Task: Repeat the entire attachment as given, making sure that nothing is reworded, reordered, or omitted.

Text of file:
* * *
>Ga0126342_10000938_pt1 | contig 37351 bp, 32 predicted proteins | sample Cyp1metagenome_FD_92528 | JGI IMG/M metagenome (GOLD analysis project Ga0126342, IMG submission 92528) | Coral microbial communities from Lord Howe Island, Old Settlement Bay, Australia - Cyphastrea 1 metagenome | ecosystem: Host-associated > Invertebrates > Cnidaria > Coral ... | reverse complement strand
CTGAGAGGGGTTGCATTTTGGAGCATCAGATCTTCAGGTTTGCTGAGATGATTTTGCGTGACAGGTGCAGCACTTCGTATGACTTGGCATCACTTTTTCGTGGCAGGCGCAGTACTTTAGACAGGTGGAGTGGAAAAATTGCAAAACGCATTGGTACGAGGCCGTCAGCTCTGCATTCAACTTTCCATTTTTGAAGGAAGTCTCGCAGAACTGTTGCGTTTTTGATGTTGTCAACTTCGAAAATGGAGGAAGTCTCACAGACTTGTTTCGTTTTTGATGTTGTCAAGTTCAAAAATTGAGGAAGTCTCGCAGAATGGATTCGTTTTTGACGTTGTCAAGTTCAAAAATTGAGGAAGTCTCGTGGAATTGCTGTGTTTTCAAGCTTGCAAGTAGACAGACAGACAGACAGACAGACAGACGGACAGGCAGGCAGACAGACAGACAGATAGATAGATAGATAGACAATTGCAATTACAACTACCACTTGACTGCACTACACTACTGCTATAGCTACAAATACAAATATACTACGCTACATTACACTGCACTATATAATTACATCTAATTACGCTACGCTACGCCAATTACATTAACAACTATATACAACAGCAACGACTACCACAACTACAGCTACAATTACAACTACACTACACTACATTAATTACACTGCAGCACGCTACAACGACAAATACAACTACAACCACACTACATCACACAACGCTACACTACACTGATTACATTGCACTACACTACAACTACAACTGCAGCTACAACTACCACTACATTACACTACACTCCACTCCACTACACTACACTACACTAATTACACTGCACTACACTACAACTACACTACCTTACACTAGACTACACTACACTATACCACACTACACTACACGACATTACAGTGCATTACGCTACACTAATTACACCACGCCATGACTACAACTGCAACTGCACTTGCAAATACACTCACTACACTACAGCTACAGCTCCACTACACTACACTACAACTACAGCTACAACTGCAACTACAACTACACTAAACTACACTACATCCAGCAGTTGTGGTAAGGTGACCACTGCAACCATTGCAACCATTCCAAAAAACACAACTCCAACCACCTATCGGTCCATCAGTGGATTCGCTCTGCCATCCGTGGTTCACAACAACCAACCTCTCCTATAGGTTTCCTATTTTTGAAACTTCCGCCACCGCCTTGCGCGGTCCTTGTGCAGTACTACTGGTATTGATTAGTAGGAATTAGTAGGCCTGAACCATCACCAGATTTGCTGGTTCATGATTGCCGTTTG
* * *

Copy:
>Ga0126342_10000938_pt1 | contig 37351 bp, 32 predicted proteins | sample Cyp1metagenome_FD_92528 | JGI IMG/M metagenome (GOLD analysis project Ga0126342, IMG submission 92528) | Coral microbial communities from Lord Howe Island, Old Settlement Bay, Australia - Cyphastrea 1 metagenome | ecosystem: Host-associated > Invertebrates > Cnidaria > Coral ... | reverse complement strand
CTGAGAGGGGTTGCATTTTGGAGCATCAGATCTTCAGGTTTGCTGAGATGATTTTGCGTGACAGGTGCAGCACTTCGTATGACTTGGCATCACTTTTTCGTGGCAGGCGCAGTACTTTAGACAGGTGGAGTGGAAAAATTGCAAAACGCATTGGTACGAGGCCGTCAGCTCTGCATTCAACTTTCCATTTTTGAAGGAAGTCTCGCAGAACTGTTGCGTTTTTGATGTTGTCAACTTCGAAAATGGAGGAAGTCTCACAGACTTGTTTCGTTTTTGATGTTGTCAAGTTCAAAAATTGAGGAAGTCTCGCAGAATGGATTCGTTTTTGACGTTGTCAAGTTCAAAAATTGAGGAAGTCTCGTGGAATTGCTGTGTTTTCAAGCTTGCAAGTAGACAGACAGACAGACAGACAGACAGACGGACAGGCAGGCAGACAGACAGACAGATAGATAGATAGATAGACAATTGCAATTACAACTACCACTTGACTGCACTACACTACTGCTATAGCTACAAATACAAATATACTACGCTACATTACACTGCACTATATAATTACATCTAATTACGCTACGCTACGCCAATTACATTAACAACTATATACAACAGCAACGACTACCACAACTACAGCTACAATTACAACTACACTACACTACATTAATTACACTGCAGCACGCTACAACGACAAATACAACTACAACCACACTACATCACACAACGCTACACTACACTGATTACATTGCACTACACTACAACTACAACTGCAGCTACAACTACCACTACATTACACTACACTCCACTCCACTACACTACACTACACTAATTACACTGCACTACACTACAACTACACTACCTTACACTAGACTACACTACACTATACCACACTACACTACACGACATTACAGTGCATTACGCTACACTAATTACACCACGCCATGACTACAACTGCAACTGCACTTGCAAATACACTCACTACACTACAGCTACAGCTCCACTACACTACACTACAACTACAGCTACAACTGCAACTACAACTACACTAAACTACACTACATCCAGCAGTTGTGGTAAGGTGACCACTGCAACCATTGCAACCATTCCAAAAAACACAACTCCAACCACCTATCGGTCCATCAGTGGATTCGCTCTGCCATCCGTGGTTCACAACAACCAACCTCTCCTATAGGTTTCCTATTTTTGAAACTTCCGCCACCGCCTTGCGCGGTCCTTGTGCAGTACTACTGGTATTGATTAGTAGGAATTAGTAGGCCTGAACCATCACCAGATTTGCTGGTTCATGATTGCCGTTTG